An interesting empirical point this book makes is people who have religious beliefs as to what happens to them after death find have an easier time when the end comes. (I for one don't believe there is any after life after death and hence may need to better prepare myself to face death).

    Would like to finish with these verses from Rubaiyat

    There was the Door to which I found no Key:
    There was the Veil through which I could not see:
    Some little talk awhile of ME and THEE
    There was--and then no more of THEE and ME
    ...more info
  • On Death and Dying
    Having lost two family members within a short time of each other, this book was very helpful to me when dealing with so many emotions at once. I already knew of Kubler-Ross' five stages of grief, however there was much to be learned here as the dying were the teachers....more info
  • Great book for understanding the dying's needs
    I purchased this book as it was refernced in a number of business books I had read. I was trying to understand peoples reaction to significant organizational change. The book was really insightful. I got more than I expected, as the book helped me to understadn the actions of my diying mother-in-law...more info
  • An Important Book
    I highly recommend this book. My father died of terminal cancer. Two days after the funeral, I saw my dad at the foot of my bed. When I saw him a second time I thought I had lost my mind. Not only did the book help me to heal but it assured me that it was not my imagination those nights I saw him. There is something else beyond this life waiting for us. Skeptics will always find ways to dispute this fact but I've learned to brush those people off. When their time comes, they will see for themselves....more info
  • A framework for progress
    I read this book 10 years ago when I was coping with my father's suicide. The author does an excellent job of framing the stages -- something I used daily to help myself understand and track my own progress through my grief. Though I read many books during that time, this is the only one I remember....more info
  • On death and dying
    I haven't had a chance to read the book in its entirity, but have enjoyed what I have read. ...more info
  • Much to Know
    Having taken a graduate course in death and dying, I have always been curious about reading the Kubler-Ross in its full context. Most people with a minimal amount of psychology in their background are familar with the five stages of Dying, but there is so much more to the book.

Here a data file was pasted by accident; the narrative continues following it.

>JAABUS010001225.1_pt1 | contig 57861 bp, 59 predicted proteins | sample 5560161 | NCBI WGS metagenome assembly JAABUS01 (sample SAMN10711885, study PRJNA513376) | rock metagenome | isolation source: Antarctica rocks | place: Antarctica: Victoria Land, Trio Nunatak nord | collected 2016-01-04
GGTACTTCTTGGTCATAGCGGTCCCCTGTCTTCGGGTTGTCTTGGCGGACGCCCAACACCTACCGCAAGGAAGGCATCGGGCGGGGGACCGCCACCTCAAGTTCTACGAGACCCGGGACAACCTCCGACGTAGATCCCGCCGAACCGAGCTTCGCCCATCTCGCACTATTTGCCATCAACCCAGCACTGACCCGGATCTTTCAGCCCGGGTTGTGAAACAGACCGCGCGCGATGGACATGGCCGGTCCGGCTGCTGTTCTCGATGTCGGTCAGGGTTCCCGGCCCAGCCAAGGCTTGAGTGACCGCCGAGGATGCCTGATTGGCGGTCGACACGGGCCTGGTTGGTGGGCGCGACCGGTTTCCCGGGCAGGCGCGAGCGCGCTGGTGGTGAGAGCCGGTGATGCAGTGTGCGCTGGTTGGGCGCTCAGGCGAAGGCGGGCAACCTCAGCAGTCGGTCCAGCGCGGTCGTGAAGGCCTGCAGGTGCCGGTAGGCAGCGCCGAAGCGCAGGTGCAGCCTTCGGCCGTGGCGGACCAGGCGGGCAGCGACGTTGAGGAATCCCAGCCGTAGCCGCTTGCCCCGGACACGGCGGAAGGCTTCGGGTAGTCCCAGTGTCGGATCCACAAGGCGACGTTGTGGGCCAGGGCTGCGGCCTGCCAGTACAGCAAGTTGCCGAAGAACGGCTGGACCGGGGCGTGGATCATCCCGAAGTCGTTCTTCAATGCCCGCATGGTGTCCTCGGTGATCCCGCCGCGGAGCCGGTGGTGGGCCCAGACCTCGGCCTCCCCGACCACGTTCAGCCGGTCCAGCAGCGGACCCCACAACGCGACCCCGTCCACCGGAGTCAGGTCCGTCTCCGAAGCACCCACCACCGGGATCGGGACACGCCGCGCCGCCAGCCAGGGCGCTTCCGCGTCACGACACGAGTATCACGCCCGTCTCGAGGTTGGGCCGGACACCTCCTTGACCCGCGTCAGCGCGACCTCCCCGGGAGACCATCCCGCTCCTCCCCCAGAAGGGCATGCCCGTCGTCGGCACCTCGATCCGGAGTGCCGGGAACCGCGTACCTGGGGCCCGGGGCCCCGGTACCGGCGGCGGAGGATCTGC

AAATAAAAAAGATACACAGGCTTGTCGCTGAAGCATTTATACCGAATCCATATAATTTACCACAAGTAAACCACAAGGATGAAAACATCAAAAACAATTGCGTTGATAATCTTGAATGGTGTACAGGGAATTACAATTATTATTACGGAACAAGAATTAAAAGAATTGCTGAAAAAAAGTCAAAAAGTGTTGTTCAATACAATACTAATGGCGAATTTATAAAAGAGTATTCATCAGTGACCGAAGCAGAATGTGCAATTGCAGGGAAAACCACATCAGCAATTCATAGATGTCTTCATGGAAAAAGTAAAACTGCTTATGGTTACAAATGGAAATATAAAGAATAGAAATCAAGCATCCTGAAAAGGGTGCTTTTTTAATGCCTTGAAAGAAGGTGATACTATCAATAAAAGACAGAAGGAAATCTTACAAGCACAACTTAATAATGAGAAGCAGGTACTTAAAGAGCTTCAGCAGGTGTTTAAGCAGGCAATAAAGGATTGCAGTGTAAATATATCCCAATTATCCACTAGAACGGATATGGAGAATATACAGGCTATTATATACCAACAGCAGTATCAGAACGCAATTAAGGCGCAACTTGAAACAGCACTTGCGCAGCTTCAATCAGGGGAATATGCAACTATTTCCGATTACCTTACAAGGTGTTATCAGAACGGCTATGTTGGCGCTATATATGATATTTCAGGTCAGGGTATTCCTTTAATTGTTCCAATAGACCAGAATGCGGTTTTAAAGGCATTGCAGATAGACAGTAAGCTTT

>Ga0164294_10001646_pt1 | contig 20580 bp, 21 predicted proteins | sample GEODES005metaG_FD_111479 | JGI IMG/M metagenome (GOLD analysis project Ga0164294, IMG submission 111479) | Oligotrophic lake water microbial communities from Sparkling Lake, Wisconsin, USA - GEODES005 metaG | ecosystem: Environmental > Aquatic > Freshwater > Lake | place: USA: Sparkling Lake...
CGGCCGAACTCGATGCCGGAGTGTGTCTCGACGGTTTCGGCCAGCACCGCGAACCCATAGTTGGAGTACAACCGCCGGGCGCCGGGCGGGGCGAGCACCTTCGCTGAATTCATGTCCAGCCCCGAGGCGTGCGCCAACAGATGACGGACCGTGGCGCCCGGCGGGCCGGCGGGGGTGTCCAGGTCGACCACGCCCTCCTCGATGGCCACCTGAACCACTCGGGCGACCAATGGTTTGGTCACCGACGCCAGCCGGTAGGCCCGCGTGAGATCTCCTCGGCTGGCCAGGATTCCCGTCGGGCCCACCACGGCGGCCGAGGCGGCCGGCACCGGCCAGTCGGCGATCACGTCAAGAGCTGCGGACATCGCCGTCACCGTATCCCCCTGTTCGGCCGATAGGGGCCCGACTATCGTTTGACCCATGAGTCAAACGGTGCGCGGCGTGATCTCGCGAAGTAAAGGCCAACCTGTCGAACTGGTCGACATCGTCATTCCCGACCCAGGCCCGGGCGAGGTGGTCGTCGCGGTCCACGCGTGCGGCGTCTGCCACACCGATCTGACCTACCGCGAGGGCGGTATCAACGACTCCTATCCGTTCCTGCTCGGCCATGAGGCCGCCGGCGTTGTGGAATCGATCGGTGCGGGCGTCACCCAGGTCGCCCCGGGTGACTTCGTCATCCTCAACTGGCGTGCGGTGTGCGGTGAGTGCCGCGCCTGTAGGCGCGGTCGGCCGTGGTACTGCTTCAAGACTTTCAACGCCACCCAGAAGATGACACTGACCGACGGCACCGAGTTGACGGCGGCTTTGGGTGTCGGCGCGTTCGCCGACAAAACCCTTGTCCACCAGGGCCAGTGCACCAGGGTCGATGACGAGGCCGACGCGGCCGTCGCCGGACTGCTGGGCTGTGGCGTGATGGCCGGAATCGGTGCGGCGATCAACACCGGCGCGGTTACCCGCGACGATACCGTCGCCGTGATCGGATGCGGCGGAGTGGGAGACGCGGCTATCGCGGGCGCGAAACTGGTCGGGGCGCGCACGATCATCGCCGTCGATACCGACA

The five stages of dying only comprise about 1/3 of the book. The rest of the book is composed of interviews with dying patients and an exploration of the cultural phobia of death. It is a real eye opening experience to see the lengths which people will go to avoid discussing death. Even members of the medical profession exercise some measure of avoidance. Their treatment of patients often involves sparse and impersonal contact with the dying patients and often times refusal to be honest. Kubler-Ross's research caused change through her study, making it known how the dying want to be treated.

    "On Death and Dying" was the first work to study the process of dying. It still remains one of the landmark studies. It is certainly appropriate preparation for a reader who are nearing death as well as the family of the dying/dead....more info
  • Very Insightful
    This book is very helpful to understand the overall grieving process. From counselor to doctor to family and ultimately, to a terminally ill patient, this book can be very helpful. Recommended highly!...more info
  • Essential Reading
    A brilliant book by E. Rubler-Ross who has dedicated her life to researching the needs of terminally ill patients & their families. This is essential reading for everyone, whether you have had to face death (either your own or a loved one) or not. It is common for Westerners to deny death by not discussing it, or even thinking about it. This book illustrates the many problems that can arise from this attitude & the heartache it can cause the terminally ill & their families. Thanks to E. Kubler-Ross for an amazing lifetime achievement....more info
  • Helpful during difficult time
    This book was recommended to me when my mother seemed to be dying of cancer. It explored the taboo topic of death, accepting the pending death and offerred a whole new perspective on how to accept and understand the process. It is controversial in the medical community and a must read for anyone with a loved one who is terminally ill or who is terminally ill themselves....more info